Population shifts towards smaller cities present new opportunities for businesses in Vietnam, according to a recent report from Nielsen.
In discussing the trends that will shape Asia in the future, most people would say that populations will center in major cities or large metropolises. The latest report from Nielsen on the Asian cities of the future, however, contains some quite surprising results. About 62 per cent of the region’s urban population is likely to reside in cities or urban centers of less than 500,000 people by 2025.
This will open new doors for Vietnam’s economy. While GDP per capita in the majority of ASEAN countries is significantly higher in primary cities compared to smaller cities, Vietnam is an exception, according to the Nielsen report. Regional and international businesses operating in the country are afforded a number of concessions and incentives so they will invest in industrial parks and economic zones in smaller urban centers. Such initiatives are seen as a major factor in Vietnam’s economic development strategy and its industrial parks and economic zones have attracted over $110 billion in foreign direct investment to date.
While moving towards smaller cities along with a high population (99.8 million by 2025 according to World Urbanization Project), Vietnam appears to be continuing this trend, with plans to spread investment and urban development cited in various planning documents developed in conjunction with or for the Vietnamese Government. Examples of success have set a foundation for continued investment and clear structures that small cities in other countries can follow.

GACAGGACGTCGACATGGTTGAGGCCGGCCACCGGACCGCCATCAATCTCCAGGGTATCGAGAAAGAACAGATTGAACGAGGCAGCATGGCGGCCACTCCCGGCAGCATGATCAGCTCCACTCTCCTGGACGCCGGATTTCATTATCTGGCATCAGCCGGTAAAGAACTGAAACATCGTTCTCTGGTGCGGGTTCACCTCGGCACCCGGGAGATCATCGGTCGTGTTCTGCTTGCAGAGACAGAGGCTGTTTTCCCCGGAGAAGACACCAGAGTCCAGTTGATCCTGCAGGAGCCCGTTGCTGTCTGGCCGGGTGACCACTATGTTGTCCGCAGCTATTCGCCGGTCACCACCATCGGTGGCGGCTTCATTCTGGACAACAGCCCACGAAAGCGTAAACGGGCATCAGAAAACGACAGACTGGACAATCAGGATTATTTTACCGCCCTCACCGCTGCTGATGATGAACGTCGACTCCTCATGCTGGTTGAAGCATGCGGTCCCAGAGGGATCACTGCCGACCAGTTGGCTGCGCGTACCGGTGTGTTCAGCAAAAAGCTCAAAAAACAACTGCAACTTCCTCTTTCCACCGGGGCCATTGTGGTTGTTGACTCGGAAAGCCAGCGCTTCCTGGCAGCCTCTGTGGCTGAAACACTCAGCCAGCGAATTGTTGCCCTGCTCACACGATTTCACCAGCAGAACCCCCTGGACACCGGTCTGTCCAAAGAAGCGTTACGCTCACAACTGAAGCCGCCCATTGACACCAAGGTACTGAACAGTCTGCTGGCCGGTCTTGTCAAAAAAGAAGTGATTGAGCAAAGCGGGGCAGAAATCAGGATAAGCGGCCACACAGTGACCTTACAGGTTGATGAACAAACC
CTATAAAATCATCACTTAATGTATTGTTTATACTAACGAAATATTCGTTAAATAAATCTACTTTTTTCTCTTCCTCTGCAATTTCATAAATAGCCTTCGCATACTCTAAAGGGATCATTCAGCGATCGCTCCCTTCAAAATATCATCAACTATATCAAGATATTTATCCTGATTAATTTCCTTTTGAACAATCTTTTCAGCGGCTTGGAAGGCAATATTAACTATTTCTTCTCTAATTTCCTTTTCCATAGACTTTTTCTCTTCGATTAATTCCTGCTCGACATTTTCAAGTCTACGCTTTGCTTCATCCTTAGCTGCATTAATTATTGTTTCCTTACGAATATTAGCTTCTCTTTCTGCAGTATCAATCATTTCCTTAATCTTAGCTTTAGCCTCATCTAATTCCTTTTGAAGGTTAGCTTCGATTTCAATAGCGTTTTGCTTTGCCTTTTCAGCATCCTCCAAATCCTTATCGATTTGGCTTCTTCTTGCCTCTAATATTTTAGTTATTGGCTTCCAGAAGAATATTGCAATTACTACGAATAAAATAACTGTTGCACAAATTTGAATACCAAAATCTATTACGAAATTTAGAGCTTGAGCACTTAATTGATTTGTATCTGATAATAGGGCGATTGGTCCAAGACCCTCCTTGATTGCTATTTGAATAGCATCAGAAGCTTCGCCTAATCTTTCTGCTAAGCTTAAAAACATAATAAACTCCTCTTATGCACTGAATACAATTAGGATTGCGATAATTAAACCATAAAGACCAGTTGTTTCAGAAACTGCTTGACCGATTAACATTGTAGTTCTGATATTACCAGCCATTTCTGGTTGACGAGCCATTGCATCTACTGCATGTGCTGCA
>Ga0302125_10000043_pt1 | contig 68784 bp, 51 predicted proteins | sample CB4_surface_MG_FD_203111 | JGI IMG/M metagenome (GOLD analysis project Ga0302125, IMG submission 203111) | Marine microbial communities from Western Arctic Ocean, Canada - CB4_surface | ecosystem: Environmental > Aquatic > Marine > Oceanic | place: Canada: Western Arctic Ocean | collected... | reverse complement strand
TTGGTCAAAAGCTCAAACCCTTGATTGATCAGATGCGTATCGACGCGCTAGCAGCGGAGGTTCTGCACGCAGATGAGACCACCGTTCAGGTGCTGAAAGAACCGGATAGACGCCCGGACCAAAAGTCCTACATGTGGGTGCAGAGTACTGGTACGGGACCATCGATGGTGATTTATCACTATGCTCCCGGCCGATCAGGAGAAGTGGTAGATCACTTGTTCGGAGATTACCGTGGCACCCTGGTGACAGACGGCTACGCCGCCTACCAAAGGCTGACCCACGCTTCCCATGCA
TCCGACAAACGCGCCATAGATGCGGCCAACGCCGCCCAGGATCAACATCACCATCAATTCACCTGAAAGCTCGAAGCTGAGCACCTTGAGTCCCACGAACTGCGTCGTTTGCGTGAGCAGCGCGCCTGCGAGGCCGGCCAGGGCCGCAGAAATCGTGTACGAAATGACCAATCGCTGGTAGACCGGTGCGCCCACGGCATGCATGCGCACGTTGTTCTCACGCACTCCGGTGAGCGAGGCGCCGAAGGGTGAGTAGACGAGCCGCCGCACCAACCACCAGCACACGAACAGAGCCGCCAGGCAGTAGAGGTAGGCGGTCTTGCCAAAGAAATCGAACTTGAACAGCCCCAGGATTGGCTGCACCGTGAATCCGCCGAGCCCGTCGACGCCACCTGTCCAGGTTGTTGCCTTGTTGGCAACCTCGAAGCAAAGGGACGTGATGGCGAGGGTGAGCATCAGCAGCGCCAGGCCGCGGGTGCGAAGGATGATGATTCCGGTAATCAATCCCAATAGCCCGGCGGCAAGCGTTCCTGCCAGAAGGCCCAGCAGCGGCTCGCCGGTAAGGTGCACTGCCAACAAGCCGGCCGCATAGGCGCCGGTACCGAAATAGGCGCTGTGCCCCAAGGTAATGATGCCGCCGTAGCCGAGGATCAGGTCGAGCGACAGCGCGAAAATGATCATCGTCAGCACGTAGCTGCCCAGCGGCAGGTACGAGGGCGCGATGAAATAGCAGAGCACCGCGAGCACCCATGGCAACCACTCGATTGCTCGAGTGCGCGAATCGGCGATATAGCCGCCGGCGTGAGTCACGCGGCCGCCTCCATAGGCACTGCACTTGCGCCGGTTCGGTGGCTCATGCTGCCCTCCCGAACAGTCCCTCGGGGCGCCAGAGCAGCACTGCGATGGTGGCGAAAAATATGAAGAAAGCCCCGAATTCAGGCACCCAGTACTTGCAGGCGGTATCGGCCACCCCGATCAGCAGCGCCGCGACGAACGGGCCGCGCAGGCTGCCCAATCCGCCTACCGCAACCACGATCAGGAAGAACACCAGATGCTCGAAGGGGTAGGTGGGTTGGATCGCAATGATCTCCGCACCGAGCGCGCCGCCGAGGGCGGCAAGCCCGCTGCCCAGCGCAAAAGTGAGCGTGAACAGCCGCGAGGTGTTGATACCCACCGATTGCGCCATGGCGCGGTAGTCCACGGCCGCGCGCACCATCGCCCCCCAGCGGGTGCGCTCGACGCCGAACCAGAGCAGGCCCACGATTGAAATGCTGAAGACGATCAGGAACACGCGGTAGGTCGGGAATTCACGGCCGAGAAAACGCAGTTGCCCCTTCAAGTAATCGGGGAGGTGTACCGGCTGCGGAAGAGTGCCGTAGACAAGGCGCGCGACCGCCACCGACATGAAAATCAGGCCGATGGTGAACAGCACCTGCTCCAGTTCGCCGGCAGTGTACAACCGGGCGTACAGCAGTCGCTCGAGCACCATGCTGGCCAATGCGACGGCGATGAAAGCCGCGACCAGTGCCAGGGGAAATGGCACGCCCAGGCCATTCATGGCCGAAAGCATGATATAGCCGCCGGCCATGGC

“Rural consumers are such a large piece of the Vietnam pie and cannot be ignored,” said Mr. Vaughan Ryan, General Director of Nielsen Vietnam. “This consumer is changing and doing so fast. They are increasingly well-educated, have higher levels of disposable income, and are more aware of trends in the market than ever before.” New consumption hotspots are emerging across Southeast Asia and industrial zones will develop strongly in these areas because of low labor and land costs, Mr. Ryan added. “This in turn is having the knock-on effect of attracting migrants and stimulating local economies,” he said.
He also recommended that in order to step into these potential areas, businesses must continuously focus on product development to rapidly adapt and meet the requirements of local consumers. Products with small packaging suitable for single-use will be more appealing to shoppers with growing purchasing power and for traditional trade retailers who are challenged by storage space.